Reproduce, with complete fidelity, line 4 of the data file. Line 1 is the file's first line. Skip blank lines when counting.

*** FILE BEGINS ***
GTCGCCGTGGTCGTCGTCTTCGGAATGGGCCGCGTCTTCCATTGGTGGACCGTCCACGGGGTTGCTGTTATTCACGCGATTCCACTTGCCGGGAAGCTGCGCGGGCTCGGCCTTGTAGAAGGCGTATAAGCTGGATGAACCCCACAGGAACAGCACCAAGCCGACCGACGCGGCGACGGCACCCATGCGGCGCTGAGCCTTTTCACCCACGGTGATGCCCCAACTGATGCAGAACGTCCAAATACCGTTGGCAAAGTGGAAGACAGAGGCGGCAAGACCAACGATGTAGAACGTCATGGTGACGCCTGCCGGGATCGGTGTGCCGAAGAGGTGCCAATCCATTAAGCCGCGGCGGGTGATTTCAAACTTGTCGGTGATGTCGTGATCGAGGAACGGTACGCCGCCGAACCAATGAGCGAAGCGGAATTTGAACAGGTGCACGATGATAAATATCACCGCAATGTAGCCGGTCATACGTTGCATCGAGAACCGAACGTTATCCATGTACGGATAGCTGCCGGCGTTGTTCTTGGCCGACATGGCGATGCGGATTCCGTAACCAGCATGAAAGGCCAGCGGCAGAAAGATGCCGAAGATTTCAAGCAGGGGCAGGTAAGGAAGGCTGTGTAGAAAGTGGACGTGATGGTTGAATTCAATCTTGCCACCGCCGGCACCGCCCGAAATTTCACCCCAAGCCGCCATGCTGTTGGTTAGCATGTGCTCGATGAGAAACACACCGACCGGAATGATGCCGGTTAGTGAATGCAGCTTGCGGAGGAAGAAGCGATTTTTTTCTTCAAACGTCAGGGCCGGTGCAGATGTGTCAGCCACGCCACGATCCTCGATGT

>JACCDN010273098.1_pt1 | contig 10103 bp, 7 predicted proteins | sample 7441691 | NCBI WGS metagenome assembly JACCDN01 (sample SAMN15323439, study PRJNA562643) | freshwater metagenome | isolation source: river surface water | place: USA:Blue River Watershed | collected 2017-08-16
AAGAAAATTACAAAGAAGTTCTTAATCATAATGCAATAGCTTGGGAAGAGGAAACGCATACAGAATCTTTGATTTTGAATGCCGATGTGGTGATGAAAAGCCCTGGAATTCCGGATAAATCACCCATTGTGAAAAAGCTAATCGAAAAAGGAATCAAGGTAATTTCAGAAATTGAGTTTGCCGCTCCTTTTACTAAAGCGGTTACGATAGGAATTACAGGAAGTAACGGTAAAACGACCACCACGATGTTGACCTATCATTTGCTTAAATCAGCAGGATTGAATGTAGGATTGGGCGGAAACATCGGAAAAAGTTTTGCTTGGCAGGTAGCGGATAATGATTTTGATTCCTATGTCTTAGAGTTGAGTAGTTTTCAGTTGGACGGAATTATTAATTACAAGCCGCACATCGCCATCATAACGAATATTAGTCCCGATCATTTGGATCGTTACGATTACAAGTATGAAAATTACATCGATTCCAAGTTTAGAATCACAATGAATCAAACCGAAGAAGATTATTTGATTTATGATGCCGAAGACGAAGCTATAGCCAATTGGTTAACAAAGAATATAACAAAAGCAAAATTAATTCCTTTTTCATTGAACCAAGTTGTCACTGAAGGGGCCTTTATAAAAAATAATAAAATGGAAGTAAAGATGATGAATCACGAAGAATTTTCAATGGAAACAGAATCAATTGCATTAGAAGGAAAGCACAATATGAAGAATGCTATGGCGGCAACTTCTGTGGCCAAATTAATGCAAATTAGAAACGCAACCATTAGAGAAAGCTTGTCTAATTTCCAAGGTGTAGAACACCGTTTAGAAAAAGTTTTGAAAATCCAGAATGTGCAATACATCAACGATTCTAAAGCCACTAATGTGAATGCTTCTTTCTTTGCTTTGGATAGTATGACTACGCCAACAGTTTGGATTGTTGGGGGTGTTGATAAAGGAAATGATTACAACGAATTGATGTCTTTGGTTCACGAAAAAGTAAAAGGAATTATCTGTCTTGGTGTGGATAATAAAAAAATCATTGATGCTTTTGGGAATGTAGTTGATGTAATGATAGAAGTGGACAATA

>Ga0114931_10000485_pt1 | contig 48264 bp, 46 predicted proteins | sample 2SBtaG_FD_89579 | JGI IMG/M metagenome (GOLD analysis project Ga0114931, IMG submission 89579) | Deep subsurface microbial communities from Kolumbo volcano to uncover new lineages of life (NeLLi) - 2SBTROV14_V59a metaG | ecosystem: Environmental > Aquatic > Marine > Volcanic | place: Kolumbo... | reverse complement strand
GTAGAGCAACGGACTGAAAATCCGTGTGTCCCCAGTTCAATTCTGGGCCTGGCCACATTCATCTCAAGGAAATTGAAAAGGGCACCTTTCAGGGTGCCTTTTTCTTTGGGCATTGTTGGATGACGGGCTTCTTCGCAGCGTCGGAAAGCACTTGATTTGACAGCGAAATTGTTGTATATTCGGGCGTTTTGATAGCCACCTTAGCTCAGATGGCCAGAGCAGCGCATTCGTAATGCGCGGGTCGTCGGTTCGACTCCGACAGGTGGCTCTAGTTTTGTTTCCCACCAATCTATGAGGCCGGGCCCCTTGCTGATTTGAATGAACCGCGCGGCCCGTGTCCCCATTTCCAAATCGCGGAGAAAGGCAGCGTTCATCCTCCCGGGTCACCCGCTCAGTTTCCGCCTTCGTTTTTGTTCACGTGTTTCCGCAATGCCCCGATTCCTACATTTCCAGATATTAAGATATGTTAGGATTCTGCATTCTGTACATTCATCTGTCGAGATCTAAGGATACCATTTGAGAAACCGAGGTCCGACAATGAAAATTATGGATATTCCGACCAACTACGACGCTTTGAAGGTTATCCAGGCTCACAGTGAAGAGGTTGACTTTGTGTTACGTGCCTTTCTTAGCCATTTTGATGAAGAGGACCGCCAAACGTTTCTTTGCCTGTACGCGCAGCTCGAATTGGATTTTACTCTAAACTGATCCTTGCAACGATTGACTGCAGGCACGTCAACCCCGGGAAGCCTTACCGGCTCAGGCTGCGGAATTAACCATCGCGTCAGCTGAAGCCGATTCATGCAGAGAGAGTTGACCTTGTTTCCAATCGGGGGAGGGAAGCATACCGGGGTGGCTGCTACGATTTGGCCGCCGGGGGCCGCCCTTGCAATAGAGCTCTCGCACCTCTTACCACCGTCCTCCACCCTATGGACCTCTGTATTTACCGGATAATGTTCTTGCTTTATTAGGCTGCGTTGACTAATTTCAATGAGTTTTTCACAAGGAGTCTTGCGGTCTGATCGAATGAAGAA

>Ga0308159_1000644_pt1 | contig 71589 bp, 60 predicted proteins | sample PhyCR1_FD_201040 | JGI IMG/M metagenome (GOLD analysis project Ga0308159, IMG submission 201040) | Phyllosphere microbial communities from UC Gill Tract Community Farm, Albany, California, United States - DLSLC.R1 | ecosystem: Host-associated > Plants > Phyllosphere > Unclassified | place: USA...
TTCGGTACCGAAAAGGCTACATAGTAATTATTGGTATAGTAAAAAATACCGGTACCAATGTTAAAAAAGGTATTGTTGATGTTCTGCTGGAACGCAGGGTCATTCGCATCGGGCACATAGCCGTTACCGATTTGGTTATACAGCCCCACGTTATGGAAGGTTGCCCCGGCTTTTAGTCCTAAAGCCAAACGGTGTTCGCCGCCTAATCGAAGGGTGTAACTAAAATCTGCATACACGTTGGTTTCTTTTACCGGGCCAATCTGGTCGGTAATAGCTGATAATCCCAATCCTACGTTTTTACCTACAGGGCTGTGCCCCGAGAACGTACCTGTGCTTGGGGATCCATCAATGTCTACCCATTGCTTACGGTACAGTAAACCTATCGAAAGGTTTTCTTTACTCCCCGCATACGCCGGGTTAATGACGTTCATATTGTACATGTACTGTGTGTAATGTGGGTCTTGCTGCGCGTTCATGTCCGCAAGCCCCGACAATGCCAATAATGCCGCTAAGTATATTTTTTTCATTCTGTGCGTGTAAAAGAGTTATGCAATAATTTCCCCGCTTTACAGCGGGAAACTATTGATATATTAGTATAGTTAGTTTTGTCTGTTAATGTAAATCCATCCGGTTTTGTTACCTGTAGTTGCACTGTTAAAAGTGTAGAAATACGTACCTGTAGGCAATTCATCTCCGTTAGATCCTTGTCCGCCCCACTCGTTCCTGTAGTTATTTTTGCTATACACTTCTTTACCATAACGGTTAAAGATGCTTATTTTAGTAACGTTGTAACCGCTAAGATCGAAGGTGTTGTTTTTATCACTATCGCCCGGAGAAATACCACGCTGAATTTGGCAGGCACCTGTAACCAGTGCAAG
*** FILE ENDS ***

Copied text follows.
>Ga0114931_10000485_pt1 | contig 48264 bp, 46 predicted proteins | sample 2SBtaG_FD_89579 | JGI IMG/M metagenome (GOLD analysis project Ga0114931, IMG submission 89579) | Deep subsurface microbial communities from Kolumbo volcano to uncover new lineages of life (NeLLi) - 2SBTROV14_V59a metaG | ecosystem: Environmental > Aquatic > Marine > Volcanic | place: Kolumbo... | reverse complement strand